Monday, October 13, 2008

Monday 13 October 2008

Latest from NO2ID

Despite the current economic turmoil, the government is still pressing ahead with the Communications Data Bill which will be referred to in next month’s Queen’s speech. Allowing the government to monitor our every phone call, email, text and every bit of surfing we engage in, the data will be stored and analysed, perhaps kept for decades. Short of government sponsored CCTV in our homes, we will be surveilled 24/7. If one links to that RFID plans on tagging all of our purchases including clothing, the gates are open to usher in the total Big Brother state with privacy a thing of the past. We will all be regarded as potential threats to the state built on the back of the ruse that the measures are being introduced to combat crime and terrorism, both of which have been overblown, particularly the latter which is largely fantasy. Any misdemeanor, either intentional or not will allow close scrutiny by officialdom of the finer points of our lives, our activities, persuations and much else. Personal profiles will be assembled based on our web surfing preferences and blogs - such as this one - be taken into account and used as evidence of my disagreement or construed as potential non-compliance with these draconian elements of government policy. As a Guardian article last week pointed out “Would a protester at the Kingsnorth power station feel quite so confident in facing the police if she knew that the minute she was arrested, the police could find out that she'd just spent a week looking at abortion on the web? Would a rebel politician stand up against the prime minister if he knew security services had access to the 100 text messages a week he exchanged with a woman who wasn't his wife? It isn't just the certainty that such data would be used against people that is a deterrent, it's the fear. As the realisation of this power grew, we would gradually start living in the prison of our minds”.

The Tories have announced that once elected they would replace the government's current ContactPoint scheme, a system that holds data on all children in England, with a cut down version which would only concentrate on children seen as ‘vulnerable’, ie. those in care, on the child protection register or with backgrounds of domestic violence. This less invasive approach may be seen as a potential vote-winner, but once in power I would expect a ‘U’-turn as an empowered Tory party is brought into line with Big Brother policies.

Instructions of how to hack into Oyster cards has been published on the web. This follows news in an earlier ‘Latest from NO2ID’ that Dutch academics had highlighted the weaknesses and vulnerabilies of Oyster cards. Now details of those weaknesses have been published online. This not only involves the Oyster card but also other smart cards based on Mifare Classic technology. The manufacturer of Mifare, NXP and the Dutch government have tried to prevent disclosure of the academics’ findings, but a Dutch judge rejected their opposition and allowed it to be published. At the same time Henryk Plötz, a PhD student at Humboldt University in Berlin published a master thesis of how to employ the algorithm used in the Mifare cards. Armed with this now commonly available knowledge, anyone with time and the will can hack into these cards, making them a risky proposition for their holders, but necessarily highlighting the vulnerability of these hi-tech devices, now widely in use, and their potential for mass fraud.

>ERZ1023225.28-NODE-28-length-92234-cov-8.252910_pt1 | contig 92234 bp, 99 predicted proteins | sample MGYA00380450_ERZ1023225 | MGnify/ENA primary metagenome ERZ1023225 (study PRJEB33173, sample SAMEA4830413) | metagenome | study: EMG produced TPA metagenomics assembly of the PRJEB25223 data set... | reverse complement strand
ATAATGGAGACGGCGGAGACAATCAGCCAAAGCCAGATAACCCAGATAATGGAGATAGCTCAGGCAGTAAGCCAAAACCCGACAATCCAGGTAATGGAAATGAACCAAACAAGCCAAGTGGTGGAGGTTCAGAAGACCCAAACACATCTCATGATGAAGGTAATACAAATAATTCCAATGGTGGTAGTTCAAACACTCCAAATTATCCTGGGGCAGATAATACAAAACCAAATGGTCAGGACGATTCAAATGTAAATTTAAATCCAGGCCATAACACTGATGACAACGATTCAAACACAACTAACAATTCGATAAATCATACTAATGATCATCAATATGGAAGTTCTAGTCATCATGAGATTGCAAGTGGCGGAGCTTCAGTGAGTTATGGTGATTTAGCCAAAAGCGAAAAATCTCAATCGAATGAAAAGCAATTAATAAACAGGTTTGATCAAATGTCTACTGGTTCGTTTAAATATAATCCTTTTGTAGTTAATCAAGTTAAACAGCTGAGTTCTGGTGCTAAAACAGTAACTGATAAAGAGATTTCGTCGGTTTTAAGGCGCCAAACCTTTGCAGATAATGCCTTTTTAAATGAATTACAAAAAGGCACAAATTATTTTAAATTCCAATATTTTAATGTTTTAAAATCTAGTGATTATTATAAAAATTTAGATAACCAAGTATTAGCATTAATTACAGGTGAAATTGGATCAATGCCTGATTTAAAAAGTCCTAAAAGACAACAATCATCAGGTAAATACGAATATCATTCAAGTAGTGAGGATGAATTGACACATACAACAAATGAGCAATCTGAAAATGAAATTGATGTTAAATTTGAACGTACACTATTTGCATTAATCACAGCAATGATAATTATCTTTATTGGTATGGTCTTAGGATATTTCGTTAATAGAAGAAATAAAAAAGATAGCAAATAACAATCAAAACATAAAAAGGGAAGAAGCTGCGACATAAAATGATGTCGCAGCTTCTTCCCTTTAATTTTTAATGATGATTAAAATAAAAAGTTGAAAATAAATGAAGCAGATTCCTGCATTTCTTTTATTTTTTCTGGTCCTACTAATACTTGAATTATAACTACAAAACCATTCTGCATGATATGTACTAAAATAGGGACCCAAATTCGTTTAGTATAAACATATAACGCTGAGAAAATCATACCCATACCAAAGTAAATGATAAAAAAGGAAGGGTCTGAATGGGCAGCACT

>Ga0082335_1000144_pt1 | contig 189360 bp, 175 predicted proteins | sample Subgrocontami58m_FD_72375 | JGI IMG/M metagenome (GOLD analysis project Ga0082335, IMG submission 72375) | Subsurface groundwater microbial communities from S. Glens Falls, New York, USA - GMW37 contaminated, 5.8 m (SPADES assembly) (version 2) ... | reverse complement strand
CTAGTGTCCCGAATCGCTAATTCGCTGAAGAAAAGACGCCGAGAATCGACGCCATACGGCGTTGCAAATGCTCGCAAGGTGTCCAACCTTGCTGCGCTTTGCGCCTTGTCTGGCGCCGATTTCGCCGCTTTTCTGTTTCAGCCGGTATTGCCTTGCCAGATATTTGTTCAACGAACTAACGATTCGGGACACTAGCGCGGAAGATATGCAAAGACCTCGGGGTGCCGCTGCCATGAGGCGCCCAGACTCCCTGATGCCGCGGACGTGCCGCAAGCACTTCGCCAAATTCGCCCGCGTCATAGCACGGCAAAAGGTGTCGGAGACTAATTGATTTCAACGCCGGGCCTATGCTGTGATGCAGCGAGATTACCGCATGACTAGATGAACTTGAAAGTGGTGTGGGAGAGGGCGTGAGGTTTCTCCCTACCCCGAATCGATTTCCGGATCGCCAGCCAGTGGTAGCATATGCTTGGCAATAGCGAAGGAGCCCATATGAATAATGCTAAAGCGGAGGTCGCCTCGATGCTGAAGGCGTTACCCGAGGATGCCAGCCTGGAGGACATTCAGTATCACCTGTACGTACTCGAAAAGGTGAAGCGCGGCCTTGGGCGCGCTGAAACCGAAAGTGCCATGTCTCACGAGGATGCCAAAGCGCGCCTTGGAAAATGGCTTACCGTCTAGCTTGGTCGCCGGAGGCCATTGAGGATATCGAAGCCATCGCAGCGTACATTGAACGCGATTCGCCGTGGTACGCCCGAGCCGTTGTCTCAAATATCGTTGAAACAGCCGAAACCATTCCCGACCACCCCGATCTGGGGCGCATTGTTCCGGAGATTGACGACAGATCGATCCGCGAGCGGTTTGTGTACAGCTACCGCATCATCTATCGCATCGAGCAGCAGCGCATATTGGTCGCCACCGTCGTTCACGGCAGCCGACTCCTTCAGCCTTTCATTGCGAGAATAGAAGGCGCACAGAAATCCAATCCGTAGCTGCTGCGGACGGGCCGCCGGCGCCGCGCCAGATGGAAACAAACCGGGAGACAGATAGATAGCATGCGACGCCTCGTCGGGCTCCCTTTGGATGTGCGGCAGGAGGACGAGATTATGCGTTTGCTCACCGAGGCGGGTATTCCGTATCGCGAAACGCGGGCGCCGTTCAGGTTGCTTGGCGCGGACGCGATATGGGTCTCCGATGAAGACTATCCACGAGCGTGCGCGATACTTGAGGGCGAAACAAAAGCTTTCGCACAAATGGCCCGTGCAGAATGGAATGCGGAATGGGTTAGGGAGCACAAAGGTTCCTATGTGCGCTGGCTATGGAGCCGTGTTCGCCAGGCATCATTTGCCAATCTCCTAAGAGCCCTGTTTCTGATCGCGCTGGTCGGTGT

In a similar vain the techies have been busy informing us how to create a back up copy of our own ID chip or use a modified chip to create a fake passport that will not be detected by some passport reading devices.

Other hi-tech ID technology is also proving inefficient. Facial scanning currently being trialled at Manchester airport, is causing a number of headaches with the technology breaking down on a daily basis and failing to detect incidents of ‘tailgating’, where two people go though on one passport. The technology had also been rejecting 30 per cent of travellers, but after making adjustments to try and eliminate the problem, the false acceptance rate rose!

All of this goes to prove that assurances that ID cards, both national and of local nature, do little, if anything, to add security to our identities, in fact quite the reverse and in pursuing and implementing these technologies, government policy is opening up a whole can of worms and endangering each and everyone of us both to the ravages of being tracked and traced and also in having our identities either misinterpreted or stolen.